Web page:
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Research article - Peer-reviewed, 2019

Concealed by darkness: How stand density can override the biodiversity benefits of mixed forests

Hedwall, P-O; Holmstrom, E.; Lindbladh, M.; Felton, A.


Higher tree species richness often increases the diversity of other taxonomic groups and is promoted in many managed forest systems. The reason for the higher diversity is due to, for example, inter-specific differences in resource filtering of the trees. Resource filtering also depends on the total density of the tree layer, but the interaction between tree species composition and density is, so far, unexplored. Likewise, few studies have addressed whether mixtures of tree species host higher diversity, or support higher productivity, of other taxa than monocultures of the same tree species. We use a gradient in overstory tree species composition, ranging from pure Norway spruce (Picea abies) to pure Birch (Betula sp.), combined with a gradient from open to closed forest, to assess the joint effects of tree species mixture and forest density on the understory vegetation. The cover and species richness of understory vascular plants increased with an increasing proportion of birch and decreased with increasing forest density, while the cover of bryophytes decreased with an increasing proportion of birch and increasing forest density. There were clear interactions between tree species composition and forest density; the decrease in vascular plants with forest density was stronger in forest dominated by spruce than in forests dominated by birch, and the positive effect of an increasing proportion of birch was smaller in dense than in open forests. There were no indications of mixed forests supporting a higher species richness or plant cover than any of the two monocultures. Additionally, few species (10%) showed tendencies toward a higher probability of occurrence in mixed forests, and most of these also occurred in open pure stands. Our results indicate a potential conflict between goals for diversified forests and increased biomass production, as the positive effects for understory vegetation from mixtures may be lost to concomitant increases in forest density. Furthermore, the limited number of species benefiting from mixtures per se indicates that similar biodiversity benefits for understory vegetation may be obtained at landscape levels from the increased use of broadleaf and lower-density production stands, as from mixtures.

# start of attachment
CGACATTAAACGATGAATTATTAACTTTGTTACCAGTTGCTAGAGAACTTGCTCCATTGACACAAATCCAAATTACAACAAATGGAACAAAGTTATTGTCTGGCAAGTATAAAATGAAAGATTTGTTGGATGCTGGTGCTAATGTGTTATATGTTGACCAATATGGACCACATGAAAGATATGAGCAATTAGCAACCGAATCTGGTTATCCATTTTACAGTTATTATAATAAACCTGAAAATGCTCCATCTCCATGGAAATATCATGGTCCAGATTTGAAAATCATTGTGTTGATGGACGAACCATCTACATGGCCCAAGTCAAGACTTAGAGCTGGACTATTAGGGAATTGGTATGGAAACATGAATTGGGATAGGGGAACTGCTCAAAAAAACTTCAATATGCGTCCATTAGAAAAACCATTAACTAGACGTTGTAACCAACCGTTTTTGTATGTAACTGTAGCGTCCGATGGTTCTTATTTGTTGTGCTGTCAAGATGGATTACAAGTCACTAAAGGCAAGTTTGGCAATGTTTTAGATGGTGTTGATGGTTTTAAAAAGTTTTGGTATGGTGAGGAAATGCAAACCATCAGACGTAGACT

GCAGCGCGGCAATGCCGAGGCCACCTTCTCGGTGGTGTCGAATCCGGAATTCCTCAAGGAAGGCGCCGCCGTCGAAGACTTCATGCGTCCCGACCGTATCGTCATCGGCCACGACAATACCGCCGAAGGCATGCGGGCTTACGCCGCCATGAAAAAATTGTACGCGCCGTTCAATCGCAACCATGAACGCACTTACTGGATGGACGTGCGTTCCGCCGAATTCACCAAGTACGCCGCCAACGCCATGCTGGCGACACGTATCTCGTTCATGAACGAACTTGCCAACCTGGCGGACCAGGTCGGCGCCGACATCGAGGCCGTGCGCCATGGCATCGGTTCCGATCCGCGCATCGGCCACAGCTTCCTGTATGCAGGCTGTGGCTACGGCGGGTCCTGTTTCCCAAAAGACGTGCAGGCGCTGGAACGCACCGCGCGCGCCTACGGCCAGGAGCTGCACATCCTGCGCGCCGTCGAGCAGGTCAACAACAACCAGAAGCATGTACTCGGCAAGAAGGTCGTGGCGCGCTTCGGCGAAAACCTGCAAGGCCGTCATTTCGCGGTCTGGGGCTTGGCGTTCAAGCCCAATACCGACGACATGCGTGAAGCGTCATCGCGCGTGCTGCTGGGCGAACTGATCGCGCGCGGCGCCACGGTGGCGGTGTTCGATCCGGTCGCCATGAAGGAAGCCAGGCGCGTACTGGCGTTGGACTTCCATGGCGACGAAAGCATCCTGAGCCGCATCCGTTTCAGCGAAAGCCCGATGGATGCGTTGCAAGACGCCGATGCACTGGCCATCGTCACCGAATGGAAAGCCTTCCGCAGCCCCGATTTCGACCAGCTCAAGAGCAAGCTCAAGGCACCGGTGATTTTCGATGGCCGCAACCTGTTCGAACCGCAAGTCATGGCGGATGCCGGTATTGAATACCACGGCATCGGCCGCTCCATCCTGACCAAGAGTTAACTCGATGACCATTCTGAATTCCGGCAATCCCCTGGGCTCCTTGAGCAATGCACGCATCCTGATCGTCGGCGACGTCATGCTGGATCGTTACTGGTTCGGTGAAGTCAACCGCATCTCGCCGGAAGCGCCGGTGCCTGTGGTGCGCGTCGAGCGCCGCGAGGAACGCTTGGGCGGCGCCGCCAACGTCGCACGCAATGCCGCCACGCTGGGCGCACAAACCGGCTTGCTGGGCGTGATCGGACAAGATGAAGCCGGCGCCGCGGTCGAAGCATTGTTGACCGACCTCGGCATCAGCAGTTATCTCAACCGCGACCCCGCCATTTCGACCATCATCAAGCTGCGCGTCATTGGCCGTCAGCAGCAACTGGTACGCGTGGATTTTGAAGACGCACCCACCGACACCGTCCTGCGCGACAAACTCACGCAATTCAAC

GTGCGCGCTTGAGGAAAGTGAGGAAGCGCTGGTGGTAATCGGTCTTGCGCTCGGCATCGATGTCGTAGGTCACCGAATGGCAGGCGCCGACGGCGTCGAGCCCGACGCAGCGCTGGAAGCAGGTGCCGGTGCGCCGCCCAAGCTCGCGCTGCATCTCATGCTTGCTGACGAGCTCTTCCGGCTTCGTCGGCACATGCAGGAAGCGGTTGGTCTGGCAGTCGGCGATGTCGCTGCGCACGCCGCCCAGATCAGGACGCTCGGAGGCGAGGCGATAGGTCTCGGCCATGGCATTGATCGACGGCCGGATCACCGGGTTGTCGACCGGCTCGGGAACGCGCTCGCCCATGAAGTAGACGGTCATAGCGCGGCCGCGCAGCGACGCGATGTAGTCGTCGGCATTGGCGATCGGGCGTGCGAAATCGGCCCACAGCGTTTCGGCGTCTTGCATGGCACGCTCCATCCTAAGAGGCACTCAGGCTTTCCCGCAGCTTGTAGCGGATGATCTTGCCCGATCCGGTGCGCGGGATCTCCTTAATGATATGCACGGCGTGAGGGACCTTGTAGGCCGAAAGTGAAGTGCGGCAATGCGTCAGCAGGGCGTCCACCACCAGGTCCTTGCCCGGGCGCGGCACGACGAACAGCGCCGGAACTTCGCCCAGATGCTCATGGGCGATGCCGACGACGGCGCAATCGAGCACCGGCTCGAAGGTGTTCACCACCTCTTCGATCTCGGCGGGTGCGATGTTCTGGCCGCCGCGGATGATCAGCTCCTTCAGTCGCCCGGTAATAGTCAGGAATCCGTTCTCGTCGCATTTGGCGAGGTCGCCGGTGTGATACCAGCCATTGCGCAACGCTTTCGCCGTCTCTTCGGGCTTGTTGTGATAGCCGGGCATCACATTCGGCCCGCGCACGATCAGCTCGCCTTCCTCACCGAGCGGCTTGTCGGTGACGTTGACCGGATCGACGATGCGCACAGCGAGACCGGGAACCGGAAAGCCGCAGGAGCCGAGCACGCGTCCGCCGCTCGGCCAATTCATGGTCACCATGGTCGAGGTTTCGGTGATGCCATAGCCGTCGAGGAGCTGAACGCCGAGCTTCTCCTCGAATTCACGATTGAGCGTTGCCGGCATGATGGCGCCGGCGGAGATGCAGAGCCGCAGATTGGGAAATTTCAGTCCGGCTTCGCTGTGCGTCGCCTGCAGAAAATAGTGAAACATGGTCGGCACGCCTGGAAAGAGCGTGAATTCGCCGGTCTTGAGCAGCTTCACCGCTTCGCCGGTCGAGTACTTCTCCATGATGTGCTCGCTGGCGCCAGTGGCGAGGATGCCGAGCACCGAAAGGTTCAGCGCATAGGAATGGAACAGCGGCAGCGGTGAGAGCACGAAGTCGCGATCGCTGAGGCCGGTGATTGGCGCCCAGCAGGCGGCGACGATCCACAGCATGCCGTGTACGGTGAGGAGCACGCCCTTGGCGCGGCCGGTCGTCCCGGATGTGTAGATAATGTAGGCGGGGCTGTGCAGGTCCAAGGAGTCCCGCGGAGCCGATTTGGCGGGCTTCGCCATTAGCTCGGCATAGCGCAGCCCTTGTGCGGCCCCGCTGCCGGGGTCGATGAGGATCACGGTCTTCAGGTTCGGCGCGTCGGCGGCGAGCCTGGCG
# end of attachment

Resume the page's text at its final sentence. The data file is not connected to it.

diversity interactions; forbs; forest floor vegetation; grasses; ground vegetation; mosses; overstory-understory interactions

Published in

2019, Volume: 10, number: 8, article number: e02835
Publisher: WILEY